I envy your dinner at The French Laundry. I was in SF two years ago but couldn't get a reservation.

Your macarons are just gorgeous and making them with fig is very creative!

Thanks so much for taking part in SHF #35!

At September 23, 2007 6:44 PM , Blogger the pastry princess said...

yum! i will most definitely have to try that recipe. the flavor combination is absolutely wonderful...i added a star anise to my fig jam!

At October 19, 2007 6:22 AM , Blogger Amy said...

That fig jam looks amazing!

I'm not a piping pro by a long shot, but it looks like you need to use a slightly larger tip (or, if you aren't using a tip, just a larger hole in your bag). Then hold your bag perpendicular to your pan. Release the pressure when the macaroon is the diameter that you want it to be.

At October 31, 2007 3:07 PM , Blogger 70% cocoa said...

Beautiful photos, mouth watering macaroons - aniseed and fig is a classic. I made a Spanish,'Pan de Higo' to accompany some Serrano Jamon - which uses dried figs, almonds and aniseeds with a touch of cinnamon. It's definately not as refined looking as those dainty macaroons though!

At December 5, 2008 2:21 PM , Blogger Tammy said...

I made the macaroons today (minus the fig filling) and the recipe worked flawlessly. Anise cookies are my husband favorite. Thanks for sharing!

At March 3, 2009 2:42 PM , Anonymous Tammy said...

I wrote a post on Chocolate Macarons and pointed back to your site and included the picture of your macs (giving you full credit of course) let me know if I need to change/remove it. Thanks. Tammy


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Caramel: By Way of Introduction

Friday, September 14, 2007

Hello, and welcome to my new cooking blog.

For a long time I've run my other blog and merely sat back as a passive reader of other food blogs, posting the occasional comment. At some point I realized my catch-all blog was more and more just about food, but it wasn't really a cooking blog, so I hesitated to really go more in-depth than, "I made this, and it was good."

No longer.

I picked the name Caramel Cook because, as a child, the thing my taste buds remember most fondly were the Christmas caramels my Dad always made, with the peculiar recipe handed down in his family, using strange substances like Milnot. Every year at Christmas-time I ate as much of that stuff as I could get away with. It was smooth, rich, sweet, but not cloying. The caramel flavors were intense and complex. Some years it tasted almost like fruit, with notes of cantaloupe. Some years it was more like molasses. Every year, it was heavenly. And so my love of caramel was born. Some people identify as "chocoholics." I appreciate good chocolate, but I think it's at its best when it's a vehicle for caramel.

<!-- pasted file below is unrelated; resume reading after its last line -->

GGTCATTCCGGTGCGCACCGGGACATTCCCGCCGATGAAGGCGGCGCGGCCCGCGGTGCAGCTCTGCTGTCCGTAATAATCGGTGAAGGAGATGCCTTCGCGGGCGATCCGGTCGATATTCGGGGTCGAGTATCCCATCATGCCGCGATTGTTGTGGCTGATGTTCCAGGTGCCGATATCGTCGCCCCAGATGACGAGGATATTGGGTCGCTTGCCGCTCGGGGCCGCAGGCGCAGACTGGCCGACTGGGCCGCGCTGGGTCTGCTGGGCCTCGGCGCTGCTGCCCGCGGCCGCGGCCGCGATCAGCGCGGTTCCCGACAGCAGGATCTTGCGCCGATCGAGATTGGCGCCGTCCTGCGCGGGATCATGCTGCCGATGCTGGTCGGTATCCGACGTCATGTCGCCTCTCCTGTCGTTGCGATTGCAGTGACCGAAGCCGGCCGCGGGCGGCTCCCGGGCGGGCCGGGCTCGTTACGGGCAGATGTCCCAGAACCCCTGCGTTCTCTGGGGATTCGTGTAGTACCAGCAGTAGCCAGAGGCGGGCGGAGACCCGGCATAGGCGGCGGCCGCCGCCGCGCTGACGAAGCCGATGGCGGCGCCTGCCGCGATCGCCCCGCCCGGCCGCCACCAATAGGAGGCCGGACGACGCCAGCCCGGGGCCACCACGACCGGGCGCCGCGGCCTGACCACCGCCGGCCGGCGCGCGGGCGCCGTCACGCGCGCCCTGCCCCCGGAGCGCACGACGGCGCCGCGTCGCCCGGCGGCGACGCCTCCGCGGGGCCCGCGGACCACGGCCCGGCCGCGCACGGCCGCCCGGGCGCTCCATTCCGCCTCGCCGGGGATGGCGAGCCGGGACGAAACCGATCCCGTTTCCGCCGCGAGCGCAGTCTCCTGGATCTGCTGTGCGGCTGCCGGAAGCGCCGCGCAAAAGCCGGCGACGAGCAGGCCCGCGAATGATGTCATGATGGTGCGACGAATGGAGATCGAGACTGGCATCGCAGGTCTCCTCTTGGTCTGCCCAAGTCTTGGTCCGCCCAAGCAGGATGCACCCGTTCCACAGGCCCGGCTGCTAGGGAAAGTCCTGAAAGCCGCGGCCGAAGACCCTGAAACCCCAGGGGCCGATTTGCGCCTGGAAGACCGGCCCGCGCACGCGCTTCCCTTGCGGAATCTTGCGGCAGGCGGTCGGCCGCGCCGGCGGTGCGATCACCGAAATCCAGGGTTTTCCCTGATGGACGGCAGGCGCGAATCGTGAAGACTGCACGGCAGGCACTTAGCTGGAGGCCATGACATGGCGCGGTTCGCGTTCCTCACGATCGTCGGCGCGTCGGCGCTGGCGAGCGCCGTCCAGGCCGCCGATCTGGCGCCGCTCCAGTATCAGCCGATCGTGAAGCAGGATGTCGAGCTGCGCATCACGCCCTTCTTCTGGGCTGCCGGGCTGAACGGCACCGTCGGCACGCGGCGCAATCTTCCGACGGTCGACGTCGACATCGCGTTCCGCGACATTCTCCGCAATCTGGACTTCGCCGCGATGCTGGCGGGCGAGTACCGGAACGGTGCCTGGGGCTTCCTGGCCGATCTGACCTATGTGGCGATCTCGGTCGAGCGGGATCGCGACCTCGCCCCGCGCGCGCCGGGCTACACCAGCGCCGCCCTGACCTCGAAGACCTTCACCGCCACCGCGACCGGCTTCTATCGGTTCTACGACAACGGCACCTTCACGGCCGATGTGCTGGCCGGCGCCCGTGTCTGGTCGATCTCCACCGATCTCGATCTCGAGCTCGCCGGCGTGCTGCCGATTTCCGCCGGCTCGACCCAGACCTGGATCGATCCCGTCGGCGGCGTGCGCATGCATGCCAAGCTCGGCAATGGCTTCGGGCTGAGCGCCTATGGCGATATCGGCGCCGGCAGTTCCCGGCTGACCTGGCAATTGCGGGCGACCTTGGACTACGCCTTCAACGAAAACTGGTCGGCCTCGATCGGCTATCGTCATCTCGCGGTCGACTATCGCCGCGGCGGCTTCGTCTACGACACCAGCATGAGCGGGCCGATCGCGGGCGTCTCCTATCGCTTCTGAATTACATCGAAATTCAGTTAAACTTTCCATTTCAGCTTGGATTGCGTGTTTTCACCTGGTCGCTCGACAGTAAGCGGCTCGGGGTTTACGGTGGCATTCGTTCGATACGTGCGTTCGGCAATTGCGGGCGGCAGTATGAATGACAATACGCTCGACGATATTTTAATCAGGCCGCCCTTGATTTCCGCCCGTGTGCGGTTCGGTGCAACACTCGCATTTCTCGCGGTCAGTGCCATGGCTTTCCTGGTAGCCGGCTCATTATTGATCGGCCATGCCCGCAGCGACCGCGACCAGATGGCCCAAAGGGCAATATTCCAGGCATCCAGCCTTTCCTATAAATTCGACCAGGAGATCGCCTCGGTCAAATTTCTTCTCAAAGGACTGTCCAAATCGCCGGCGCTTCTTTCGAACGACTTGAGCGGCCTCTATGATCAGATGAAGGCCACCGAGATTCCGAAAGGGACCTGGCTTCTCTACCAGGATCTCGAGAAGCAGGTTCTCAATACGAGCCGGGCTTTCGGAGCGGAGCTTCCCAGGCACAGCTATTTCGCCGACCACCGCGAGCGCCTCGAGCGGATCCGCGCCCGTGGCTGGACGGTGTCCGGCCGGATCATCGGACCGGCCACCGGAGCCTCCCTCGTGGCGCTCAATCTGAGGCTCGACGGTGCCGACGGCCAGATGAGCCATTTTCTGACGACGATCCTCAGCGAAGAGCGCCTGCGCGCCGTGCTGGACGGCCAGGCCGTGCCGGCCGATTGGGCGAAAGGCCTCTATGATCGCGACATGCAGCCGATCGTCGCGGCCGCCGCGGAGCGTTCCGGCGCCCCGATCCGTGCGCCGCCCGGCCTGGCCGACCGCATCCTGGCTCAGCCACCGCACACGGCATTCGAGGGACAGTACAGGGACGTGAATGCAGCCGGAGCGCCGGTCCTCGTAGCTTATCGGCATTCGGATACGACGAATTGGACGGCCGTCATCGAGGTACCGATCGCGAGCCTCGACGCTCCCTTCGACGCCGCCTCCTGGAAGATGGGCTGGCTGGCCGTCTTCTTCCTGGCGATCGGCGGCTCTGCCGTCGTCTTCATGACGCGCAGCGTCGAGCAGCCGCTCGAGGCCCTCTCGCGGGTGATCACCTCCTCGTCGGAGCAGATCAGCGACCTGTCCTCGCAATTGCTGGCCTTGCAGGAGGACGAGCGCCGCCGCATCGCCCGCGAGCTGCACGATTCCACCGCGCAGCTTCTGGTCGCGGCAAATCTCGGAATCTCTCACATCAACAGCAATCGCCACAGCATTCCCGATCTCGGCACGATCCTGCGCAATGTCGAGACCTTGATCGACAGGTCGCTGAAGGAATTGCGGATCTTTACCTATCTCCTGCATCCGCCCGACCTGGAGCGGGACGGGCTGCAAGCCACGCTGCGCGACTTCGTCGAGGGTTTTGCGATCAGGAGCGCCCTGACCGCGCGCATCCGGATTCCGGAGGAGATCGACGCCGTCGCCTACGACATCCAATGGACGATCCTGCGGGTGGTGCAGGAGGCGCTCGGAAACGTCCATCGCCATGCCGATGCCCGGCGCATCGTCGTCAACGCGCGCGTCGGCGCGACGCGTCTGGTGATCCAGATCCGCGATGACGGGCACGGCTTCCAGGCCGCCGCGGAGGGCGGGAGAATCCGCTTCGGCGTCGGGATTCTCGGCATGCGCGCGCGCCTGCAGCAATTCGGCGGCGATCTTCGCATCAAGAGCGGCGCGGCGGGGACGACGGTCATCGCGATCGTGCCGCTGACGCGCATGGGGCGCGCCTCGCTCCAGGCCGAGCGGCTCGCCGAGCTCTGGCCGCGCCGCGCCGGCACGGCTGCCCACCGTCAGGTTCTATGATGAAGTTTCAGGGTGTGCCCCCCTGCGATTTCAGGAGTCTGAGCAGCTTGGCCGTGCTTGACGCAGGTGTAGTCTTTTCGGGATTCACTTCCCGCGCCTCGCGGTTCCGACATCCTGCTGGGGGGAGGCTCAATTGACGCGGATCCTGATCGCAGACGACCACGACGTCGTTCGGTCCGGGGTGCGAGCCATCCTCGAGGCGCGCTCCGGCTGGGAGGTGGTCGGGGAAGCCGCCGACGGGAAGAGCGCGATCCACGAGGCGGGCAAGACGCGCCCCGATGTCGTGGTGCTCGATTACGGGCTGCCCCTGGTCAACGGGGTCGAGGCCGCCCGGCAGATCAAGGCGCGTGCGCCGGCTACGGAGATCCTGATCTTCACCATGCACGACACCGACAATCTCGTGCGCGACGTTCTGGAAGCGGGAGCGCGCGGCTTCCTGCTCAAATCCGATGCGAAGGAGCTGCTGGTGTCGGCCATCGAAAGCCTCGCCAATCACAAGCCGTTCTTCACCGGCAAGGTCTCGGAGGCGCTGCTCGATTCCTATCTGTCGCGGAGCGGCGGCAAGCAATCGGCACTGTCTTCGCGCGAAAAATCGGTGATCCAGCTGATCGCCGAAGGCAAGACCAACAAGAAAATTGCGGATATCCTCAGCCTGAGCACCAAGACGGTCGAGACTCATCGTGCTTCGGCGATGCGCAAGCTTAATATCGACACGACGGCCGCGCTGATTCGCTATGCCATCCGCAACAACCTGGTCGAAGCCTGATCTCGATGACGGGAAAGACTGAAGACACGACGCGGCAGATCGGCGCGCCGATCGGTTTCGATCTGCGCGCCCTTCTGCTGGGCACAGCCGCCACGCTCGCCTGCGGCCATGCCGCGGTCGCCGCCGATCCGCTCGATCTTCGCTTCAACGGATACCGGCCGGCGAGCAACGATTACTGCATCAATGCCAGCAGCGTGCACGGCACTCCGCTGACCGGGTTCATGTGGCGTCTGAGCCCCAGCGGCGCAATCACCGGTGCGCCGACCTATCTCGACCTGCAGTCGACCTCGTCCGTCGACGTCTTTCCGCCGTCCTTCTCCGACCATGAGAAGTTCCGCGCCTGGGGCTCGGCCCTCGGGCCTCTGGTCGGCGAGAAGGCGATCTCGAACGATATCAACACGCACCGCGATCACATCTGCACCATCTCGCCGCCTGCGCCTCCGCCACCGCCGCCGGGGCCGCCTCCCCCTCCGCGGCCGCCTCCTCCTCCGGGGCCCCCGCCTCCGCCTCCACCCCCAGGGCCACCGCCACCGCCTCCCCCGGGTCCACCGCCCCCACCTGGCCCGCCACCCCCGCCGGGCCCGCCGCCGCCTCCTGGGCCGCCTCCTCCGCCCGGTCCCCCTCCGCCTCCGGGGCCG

That said, I'm certainly not going to talk exclusively about caramels, or even confections. Of course, caramel's more complicated than that: It's not just a candy. It's also a basic ingredient and a technique, all rolled up into one. Caramel plays a role in everything from creme brulee to dal toppings. And as versatile as caramel is, so is this blog. It's just Caramel Cook because, well, that happens to be one of my favorite things to eat.

I figured my very first post ought to be pretty exclusively about caramel, though. Conveniently enough, I wanted to make the site header image out of actual caramel, and so needed to make a pan. Two birds, one stone: Here's how that went.

I started with a basic caramel. With caramel, the basic process is the same, no matter how interesting your caramel. You cook the dairy a bit, you mix in the sugar, you cook to a particular temperature, and then you're done.